|Use blogs to build brand loyalty and trust. Word of mouth is one of the most powerful tools in creating a successful business venture.|
You don’t have to be a geek or techie to understand social media; all you need is a passion for your job, according to Rick Calvert, CEO and co-founder of BlogWorld and New Media Expo, who hosted the SEMA webinar entitled, “Connect With Customers on Blogs: What You Need to Know.”
“During the 2000 presidential elections, bloggers who were just as passionate about the news and politics as I was were having these amazing discussions online,” Calvert said. “The same thing happened after the events of 9/11 and for about five years, I spent several hours a day reading and commenting on blogs.”
Calvert’s epiphany hit him one day when he was stuck in traffic on his way home from work while listening to a news program on the radio. The host said something that made him call into the show, and at the end of the conversation, the host suggested that Calvert should start his own blog. Calvert went home that night and within five minutes he did just that.
“It was that easy; anyone can do it,” Calvert said. “I started contacting other bloggers whom I liked and respected and asked them for some advice, and not only did they contact me back, but they also linked to my blog. Over time, more people started contacting me, and companies wanted to advertise on my blog. I was surprised to learn a blogging tradeshow didn’t exist. So in 2006, BlogWorld was born, and in 2007, we hosted our first show with 1,500 attendees. This year, our show will have more than 4,000 attendees with a combined audience of more than 250 million people.”
The Social Media Explosion
Social media is the simultaneous reinvention of radios, newspapers, magazines, televisions, movies and books. Social media grows exponentially faster because it’s all of these mediums combined.
“It’s a fundamental shift in the way people communicate with each other, and our business practices have to change in order to keep up with this shift,” Calvert said.
Facebook has more than 300 million users today, which is larger than the total population of the United States, and tops Google with the most weekly traffic, according to Calvert. In contrast, it took radio 38 years to get to 50 million users. Ninety-six percent of millennials have joined a social network.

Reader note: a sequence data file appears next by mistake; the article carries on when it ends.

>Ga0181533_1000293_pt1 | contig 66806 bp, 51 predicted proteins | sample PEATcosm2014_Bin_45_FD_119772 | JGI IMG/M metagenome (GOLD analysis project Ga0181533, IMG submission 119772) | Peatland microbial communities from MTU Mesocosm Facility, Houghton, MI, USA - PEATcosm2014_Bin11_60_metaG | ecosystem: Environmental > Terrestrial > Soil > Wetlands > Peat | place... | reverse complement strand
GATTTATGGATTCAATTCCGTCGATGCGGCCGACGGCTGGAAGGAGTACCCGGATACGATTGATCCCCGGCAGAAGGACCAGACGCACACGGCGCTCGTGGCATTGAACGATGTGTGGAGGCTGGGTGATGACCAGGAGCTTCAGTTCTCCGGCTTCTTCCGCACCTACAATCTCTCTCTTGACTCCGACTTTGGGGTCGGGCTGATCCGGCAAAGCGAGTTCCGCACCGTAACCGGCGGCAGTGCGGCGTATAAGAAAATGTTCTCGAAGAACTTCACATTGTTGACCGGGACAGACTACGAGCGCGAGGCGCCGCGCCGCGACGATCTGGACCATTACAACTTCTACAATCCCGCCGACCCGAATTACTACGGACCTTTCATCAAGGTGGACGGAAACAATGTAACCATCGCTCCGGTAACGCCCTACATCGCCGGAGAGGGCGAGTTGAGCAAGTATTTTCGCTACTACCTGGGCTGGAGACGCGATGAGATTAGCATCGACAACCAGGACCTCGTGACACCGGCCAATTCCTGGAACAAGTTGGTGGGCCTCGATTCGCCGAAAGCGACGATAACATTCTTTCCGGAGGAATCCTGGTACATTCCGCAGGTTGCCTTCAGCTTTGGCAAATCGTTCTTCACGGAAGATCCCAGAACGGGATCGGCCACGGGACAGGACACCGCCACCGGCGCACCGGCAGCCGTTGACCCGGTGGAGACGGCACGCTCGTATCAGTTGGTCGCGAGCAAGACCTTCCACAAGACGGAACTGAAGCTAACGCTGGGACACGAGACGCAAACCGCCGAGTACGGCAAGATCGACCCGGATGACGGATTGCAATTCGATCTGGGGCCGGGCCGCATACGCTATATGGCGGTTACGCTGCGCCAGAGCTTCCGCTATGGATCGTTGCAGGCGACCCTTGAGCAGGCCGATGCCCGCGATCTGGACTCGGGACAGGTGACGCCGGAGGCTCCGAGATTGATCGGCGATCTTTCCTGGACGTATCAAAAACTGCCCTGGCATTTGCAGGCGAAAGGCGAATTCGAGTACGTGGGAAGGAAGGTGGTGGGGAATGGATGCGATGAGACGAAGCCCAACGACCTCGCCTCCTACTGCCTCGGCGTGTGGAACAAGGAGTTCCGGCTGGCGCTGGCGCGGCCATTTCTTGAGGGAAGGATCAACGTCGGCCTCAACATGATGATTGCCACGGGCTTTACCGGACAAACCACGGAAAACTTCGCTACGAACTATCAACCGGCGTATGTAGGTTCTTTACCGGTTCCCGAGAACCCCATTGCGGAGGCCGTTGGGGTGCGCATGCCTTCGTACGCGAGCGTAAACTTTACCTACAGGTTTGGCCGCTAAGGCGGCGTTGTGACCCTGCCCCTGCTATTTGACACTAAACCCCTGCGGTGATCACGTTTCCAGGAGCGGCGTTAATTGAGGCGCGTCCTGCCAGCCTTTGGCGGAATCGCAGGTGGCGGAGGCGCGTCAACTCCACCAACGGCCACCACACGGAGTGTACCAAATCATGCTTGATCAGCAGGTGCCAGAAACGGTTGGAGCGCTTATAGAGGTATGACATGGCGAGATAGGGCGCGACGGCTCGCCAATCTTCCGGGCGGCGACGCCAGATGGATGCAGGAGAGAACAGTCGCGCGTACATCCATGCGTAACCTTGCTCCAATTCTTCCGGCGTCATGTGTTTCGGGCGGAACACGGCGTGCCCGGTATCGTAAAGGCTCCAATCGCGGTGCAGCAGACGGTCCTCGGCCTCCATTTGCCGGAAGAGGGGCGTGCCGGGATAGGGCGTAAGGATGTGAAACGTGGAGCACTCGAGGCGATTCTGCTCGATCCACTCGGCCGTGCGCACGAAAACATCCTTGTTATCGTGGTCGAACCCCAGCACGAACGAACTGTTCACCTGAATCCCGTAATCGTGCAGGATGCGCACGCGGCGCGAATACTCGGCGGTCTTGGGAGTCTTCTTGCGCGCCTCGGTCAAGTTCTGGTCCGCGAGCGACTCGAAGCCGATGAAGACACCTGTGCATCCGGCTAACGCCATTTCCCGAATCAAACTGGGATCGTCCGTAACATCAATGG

If you’re worried about starting a blog because people will say bad things about you, if you have a terrible product, they’re already saying bad things about you. The best strategy is to be engaged. Have a blog, be on Facebook, YouTube and Twitter, where people are having discussions about your company, products and industry and engage in that conversation. If you have a great product, people will say nice things about you. Before blogs and social media, if a customer had a good experience, they might write you a letter of thanks, but this was always a one-on-one experience where no one else could see it. When this happens via social media, everyone sees what that customer says about you and how you respond to that customer.
“If you have a bad product, social media can’t save you,” Calvert said, “but if you have a great product, if you treat your customers well and you are passionate about what you do, social media is the best friend you will ever have because everyone will know how great your product is and how you interact with your customers.”
Bloggers are like guitar players, according to Calvert. Almost all of us have played a musical instrument at some point in our lives. Most people aren’t very good at it; they get frustrated and quit over time. These people are at the bottom of the pyramid. Then there are people who keep playing, and they get better. They play in a garage band with their friends or for some extra money at weddings. There are also people who make a living out of it. Las Vegas is a great example of this; the place is full of musicians who play for a living, but they aren’t famous. At the top of the pyramid are those most-influential musicians who are rock stars. Likewise, some bloggers are real journalists; it’s what they do every day. Others are rock-star journalists who have their own fan base.
Drive Traffic to Your Blog
For companies just starting out and introducing a new product, to get your name out there, start a blog that talks about the problems your product solves. Reach out to people individually to tell them you just started and ask for their feedback. It takes time, but slowly build relationships with them.
To drive traffic to your blog, post good content. Write about and post videos of what people need because they want value. For instance, if you’re selling brake pads, talk about the types of materials that make a difference in performance. So, when your community is ready to buy, they’re going to buy from you because you’ve already given them value for free. Seventy-eight percent of consumers trust peer recommendations, while only 14% trust advertisements, according to Calvert. Newspapers as they exist today are dying. They must either learn to adapt or die.
Word of Mouth
Treat bloggers the same way you would treat traditional media outlets, but don’t send them press releases. Blogs should serve as your home base, and you should direct traffic from Facebook to your blog. It’s where you create your contact and add the greatest amount of value to your customers. Blogging is an ongoing thing, and you want people to relate to you as a human and not as a company. One quality blog post a day or even a week is better than 10 lousy blog posts per day.
“Build brand loyalty and trust,” Calvert said. “It’s word of mouth on steroids. Once you start doing this effectively, your customers are going to sell for you in a way you could never do yourself.”
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